Diabetic risk can be lowered with diligence, healthy lifestyle
Diabetes is defined most simply as having elevated blood glucose, or sugar, levels. While there are distinct differences between type 1 and type 2 forms, both are caused by insufficient levels of insulin, the hormone needed to produce and regulate blood sugar.
Basic symptoms for both types include fatigue, unexplained weight loss, increased thirst and urination, blurry vision, and increased appetite. One of the most prevalent complications is eye disease such as glaucoma, cataracts, and, most severely, blindness.
Diabetic eye disease develops as the result of having prolonged elevated blood sugar. Dr. Ildiko Lingvay, a diabetes expert at UT Southwestern Medical Center, says recent studies show that about 28 percent of affected patients develop eye disease.
“Unfortunately, there are no obvious symptoms so it’s crucial that patients get an annual eye exam,” says Dr. Lingvay. “The higher the blood sugar is above normal levels, the higher the patient’s risk of developing eye disease.”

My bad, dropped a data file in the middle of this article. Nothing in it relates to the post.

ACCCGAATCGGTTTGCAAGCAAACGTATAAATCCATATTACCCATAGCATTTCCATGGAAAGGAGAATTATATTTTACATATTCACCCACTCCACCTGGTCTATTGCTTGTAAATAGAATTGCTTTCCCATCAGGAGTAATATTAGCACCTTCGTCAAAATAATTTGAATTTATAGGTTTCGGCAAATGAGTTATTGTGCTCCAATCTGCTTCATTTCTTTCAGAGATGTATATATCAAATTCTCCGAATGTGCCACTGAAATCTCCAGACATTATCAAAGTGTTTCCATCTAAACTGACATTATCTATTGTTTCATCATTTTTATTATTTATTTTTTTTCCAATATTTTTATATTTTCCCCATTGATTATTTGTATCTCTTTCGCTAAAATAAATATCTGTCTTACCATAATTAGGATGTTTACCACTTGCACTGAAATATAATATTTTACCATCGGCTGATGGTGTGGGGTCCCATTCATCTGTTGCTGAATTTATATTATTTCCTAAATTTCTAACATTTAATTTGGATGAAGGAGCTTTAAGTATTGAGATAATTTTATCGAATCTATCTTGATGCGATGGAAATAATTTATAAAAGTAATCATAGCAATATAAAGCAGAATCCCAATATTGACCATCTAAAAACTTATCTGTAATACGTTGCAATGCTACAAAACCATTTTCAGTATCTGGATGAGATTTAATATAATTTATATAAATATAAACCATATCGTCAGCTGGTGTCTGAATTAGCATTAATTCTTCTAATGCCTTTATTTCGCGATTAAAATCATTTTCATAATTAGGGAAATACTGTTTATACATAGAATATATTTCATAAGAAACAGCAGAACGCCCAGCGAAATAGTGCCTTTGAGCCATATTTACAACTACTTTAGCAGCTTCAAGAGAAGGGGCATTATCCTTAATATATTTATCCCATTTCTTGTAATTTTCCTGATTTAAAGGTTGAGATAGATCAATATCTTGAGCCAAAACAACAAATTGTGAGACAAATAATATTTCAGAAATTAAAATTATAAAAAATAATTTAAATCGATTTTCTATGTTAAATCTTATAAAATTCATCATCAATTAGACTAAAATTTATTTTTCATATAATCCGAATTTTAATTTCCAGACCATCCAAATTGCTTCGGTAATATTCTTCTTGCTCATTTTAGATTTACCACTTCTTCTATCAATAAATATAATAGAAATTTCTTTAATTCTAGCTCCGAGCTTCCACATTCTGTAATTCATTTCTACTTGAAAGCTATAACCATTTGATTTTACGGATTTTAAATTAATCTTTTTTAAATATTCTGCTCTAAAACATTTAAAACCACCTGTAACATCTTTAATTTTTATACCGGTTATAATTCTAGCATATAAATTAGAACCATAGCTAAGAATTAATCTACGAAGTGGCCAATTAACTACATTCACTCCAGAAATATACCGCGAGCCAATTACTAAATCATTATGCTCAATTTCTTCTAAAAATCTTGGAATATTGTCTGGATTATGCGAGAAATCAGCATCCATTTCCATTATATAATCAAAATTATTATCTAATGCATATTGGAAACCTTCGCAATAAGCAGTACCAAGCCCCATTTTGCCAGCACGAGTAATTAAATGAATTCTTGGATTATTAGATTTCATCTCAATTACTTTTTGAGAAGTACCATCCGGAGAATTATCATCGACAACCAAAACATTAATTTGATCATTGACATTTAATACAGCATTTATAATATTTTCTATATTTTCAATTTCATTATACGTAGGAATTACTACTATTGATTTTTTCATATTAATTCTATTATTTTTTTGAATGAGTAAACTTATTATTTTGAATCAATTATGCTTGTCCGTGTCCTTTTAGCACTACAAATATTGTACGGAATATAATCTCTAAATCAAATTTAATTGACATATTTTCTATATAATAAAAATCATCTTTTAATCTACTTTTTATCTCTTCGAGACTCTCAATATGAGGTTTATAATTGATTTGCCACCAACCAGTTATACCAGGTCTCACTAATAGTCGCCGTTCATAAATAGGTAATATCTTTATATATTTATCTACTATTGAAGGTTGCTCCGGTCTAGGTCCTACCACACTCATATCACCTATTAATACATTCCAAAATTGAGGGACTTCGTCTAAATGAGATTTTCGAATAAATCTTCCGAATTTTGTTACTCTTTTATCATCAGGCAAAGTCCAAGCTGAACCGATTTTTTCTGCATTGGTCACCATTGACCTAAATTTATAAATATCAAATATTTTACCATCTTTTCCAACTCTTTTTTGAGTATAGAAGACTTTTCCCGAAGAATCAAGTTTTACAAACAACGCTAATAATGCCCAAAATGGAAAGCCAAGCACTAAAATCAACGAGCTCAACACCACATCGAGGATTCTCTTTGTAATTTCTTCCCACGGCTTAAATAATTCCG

Type 1 diabetes is an autoimmune disease in which the body destroys the cells that produce insulin. In type 2 diabetes, often developed as a result of obesity, the body cannot meet the high demand of insulin it needs. The American Diabetes Association estimates that 25.8 million people in the U.S. have some form of diabetes which, if left untreated, can lead to complications such as nerve damage, kidney damage, and skin conditions.
Dr. Lingvay suggests that prevention is the most effective diabetes treatment. People with a family history of type 1 diabetes can undergo testing for antibodies to find out their risk of developing the disease. Identified at-risk patients can opt to participate in a diabetes prevention study, she says. Proactive measures for type 2 diabetes are much more straightforward.
“Exercise, eat a healthy diet, and maintain a healthy body weight. It sounds simple, but is very difficult for many people,” Dr. Lingvay says.
Visit www.utsouthwestern.org/endocrinology to learn more about UT Southwestern’s clinical services in endocrinology, including diabetes. For information on UT Southwestern’s diabetes research studies visit www.utsouthwestern.edu/research.
November is American Diabetes Month, and Diabetic Eye Disease Month
Media Contact: Remekca Owens